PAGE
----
News & Politics

Reporters as Shooters—the Newest New Journalism Arrives at the Washington Post

Journalists now must wear several hats at once.

Shortly after Steve Coll became managing editor of the Washington Post in 1998, he wrote a memo about the coming marriage of print and Internet journalism. He said that future reporters would be outfitted with video cameras, which could be attached to their hats, almost like the little press cards stuck in fedoras back in the old days.

In the newsroom, reporters laughed and called the futuristic reporting device “hatcam.”

No one’s laughing now: The Post is shipping digital video cameras to its bureaus. Post reporters are expected to report in multimedia.

“About a quarter of the foreign bureaus have digital video cameras,” says foreign editor Keith Richburg. “Our goal would be to get them out to them all.”

Video from Iraq or Africa or Mexico shot by writers is starting to show up on the Post’s Web site, Most Post Metro bureaus have at least one digital video camera, and reporters are encouraged to interview, report, write, and shoot.

“We’ve always had the concept that reporters having video cameras out in the field would be useful,” says James Brady, executive editor of “We would buy the cameras and give them to reporters to shoot still pictures, record voice, or shoot video. It’s a triple-threat device. It adds a whole different dimension than you can get on the print side.”

Approximately 50 Post reporters are carrying cameras, according to Brady, putting the Post at the forefront of the move to multimedia reporting by print journalists.

For example, Maryland environmental reporter Elizabeth Williamson wrote a well-read story about a “wasting disease” afflicting rockfish in the Chesapeake Bay. For a follow-up story, she packed a pad and a video camera and boarded a charter boat on opening day of the rockfish trophy season.

“My story on the Web site was linked to the video,” she says.

Williamson, who’s been reporting since 1994 and came to the Post in 2003 from the Wall Street Journal, had never handled a video camera. “Not for weddings, not for babies,” she says.

The Post gave her a 45-minute tutorial, “and I was out there shooting video,” she says.

Back in the dark ages of journalism, like in the 1970s when I got into the business, reporters often would carry still cameras and return to the newsroom with notes and film. That is still the case in small and medium-size newspapers.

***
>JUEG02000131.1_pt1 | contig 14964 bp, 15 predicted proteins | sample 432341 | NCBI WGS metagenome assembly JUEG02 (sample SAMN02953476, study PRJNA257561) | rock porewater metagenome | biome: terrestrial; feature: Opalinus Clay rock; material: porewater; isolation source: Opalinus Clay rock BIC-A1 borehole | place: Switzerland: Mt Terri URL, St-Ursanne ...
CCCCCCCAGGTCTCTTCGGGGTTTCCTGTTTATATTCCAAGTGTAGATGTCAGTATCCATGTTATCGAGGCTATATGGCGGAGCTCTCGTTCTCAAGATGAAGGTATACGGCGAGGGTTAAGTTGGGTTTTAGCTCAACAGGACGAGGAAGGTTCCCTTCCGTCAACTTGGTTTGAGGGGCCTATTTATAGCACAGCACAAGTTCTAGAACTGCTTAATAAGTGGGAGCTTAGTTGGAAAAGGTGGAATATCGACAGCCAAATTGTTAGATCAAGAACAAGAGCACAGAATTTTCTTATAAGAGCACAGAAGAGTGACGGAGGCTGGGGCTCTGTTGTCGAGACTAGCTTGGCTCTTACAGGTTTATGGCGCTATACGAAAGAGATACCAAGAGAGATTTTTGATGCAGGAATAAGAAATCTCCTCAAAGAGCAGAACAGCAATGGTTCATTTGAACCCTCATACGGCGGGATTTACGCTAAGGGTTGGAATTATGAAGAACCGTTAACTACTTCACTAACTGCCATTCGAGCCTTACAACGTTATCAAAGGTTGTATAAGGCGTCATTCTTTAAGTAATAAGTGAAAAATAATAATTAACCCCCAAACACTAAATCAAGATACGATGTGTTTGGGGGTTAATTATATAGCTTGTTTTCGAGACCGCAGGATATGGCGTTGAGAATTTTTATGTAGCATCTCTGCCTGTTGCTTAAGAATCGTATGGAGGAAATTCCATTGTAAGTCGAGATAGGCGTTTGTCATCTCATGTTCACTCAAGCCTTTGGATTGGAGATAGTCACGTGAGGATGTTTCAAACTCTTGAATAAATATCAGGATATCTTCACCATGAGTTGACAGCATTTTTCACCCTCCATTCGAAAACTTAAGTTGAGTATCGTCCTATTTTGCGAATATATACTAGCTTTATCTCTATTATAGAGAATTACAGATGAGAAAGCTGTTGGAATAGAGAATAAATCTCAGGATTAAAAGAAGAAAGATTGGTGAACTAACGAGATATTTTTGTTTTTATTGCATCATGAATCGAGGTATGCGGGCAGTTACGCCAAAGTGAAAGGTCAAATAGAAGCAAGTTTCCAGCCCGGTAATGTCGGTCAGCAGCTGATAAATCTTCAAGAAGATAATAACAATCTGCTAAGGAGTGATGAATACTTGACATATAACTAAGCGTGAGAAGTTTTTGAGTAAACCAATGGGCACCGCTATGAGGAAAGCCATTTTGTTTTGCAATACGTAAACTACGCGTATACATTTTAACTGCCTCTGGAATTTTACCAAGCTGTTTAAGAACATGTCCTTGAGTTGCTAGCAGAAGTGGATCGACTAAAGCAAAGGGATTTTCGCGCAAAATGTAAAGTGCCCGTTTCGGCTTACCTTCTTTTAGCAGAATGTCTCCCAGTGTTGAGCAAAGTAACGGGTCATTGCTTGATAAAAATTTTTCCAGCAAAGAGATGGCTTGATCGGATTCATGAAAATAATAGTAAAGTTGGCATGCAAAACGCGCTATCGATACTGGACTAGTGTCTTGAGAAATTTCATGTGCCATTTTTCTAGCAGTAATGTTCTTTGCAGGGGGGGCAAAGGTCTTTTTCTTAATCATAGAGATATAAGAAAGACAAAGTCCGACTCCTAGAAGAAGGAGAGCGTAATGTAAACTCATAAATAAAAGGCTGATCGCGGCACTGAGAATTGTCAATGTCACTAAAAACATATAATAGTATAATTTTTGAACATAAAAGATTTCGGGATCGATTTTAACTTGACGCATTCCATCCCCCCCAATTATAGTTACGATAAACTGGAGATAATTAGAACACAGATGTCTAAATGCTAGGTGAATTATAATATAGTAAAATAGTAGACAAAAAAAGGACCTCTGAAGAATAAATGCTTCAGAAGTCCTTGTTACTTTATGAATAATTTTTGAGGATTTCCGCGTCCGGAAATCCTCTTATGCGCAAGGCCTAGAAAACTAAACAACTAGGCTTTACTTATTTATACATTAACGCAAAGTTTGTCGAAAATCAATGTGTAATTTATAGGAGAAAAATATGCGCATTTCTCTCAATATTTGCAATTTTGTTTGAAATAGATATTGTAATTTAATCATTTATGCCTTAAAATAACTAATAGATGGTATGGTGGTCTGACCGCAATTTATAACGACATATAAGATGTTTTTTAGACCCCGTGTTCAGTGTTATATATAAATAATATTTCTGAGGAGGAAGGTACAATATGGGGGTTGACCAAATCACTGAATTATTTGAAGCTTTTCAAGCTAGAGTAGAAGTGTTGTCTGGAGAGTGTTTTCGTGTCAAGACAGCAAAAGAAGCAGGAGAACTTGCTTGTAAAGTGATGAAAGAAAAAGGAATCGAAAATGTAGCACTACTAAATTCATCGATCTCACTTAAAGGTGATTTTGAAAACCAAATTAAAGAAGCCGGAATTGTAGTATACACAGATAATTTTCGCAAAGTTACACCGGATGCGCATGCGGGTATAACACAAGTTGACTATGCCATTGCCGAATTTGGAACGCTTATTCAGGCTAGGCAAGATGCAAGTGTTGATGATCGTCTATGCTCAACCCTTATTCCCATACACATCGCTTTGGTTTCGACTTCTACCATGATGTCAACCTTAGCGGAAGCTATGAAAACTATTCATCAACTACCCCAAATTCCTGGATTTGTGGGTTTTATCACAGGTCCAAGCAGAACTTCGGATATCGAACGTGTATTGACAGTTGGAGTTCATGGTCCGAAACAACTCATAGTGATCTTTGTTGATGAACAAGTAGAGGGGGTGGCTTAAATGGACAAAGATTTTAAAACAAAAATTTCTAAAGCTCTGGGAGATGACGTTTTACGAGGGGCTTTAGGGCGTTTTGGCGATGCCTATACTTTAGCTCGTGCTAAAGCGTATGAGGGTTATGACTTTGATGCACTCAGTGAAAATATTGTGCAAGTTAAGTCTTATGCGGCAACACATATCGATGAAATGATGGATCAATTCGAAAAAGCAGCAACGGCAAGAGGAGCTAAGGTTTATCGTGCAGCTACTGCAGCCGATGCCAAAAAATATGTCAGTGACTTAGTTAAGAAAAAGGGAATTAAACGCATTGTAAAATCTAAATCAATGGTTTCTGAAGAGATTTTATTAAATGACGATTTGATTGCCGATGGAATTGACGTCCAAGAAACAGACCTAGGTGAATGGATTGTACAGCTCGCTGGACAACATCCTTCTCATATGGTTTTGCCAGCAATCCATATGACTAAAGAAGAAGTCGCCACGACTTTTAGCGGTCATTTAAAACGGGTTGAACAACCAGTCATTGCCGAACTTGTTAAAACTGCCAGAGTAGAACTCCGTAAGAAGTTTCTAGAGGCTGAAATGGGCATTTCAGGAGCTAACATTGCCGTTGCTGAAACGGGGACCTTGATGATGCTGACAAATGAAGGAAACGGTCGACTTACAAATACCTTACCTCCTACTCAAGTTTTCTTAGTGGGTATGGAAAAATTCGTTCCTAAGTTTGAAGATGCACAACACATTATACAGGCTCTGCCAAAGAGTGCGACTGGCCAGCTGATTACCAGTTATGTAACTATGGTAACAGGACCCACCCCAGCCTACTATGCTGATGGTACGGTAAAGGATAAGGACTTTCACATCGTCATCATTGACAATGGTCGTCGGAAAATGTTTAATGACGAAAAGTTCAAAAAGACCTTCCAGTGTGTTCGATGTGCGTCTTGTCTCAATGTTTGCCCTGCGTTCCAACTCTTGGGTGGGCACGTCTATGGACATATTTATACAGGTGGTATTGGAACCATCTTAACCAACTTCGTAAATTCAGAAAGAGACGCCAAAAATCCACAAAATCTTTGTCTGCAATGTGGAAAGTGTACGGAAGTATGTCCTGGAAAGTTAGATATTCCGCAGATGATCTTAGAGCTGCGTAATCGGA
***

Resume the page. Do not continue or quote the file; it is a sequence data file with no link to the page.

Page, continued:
But there was a distinct division of labor at major dailies like the Post. Reporters wrote; photographers shot pictures. The rules were often understood rather than spelled out in labor contracts.

Foreign correspondents were the exception.

“Correspondents have always taken pictures,” says Richburg. “We’ve been outfitting correspondents with cameras for decades.” Richburg has sent photos and stories back from his four foreign assignments going back 28 years at the Post.

But asking foreign correspondents to shoot video is a big step beyond still cameras. One foreign correspondent sent an e-mail asking editors to clarify which is more important, filing stories or sending video.

“You have to figure out when to put the notebook down and pick the camera up,” says Jim Brady. “Everyone is trying to figure out when the moment is.”

For Nelson Hernandez, the moment came when the troops he was accompanying in Iraq were ambushed. He flicked on his video camera and captured images of the firefight that were quickly transmitted, refined, and streamed on “It was gripping use of having a camera,” Brady says.

Still, asking Metro reporters to start carrying digital cameras to take still photographs is a change in newsroom protocol. It is prompted in part by the depletion of veteran photographers as a result of the Post’s recent buyout. Prize winners like Lucien Perkins and Dayna Smith are no longer on staff, though some will keep shooting on contract.

It is also spurred on by technology and the Internet.

Post reporters passing the photo department see fewer photographers—and stacks of brand-new digital cameras.

“Reporters have a choice,” says photo chief Joe Elbert. “If they refuse to take pictures, that’s fine.”

Adds Brady: “If people are not interested, they don’t have to do it.”

Expectations aren’t high for the visual work of reporters. Says Richburg: “We don’t expect them to be Capra right out of the box.”

But he adds: “We are all helping feed the Web site.”

Just as Steve Coll predicted.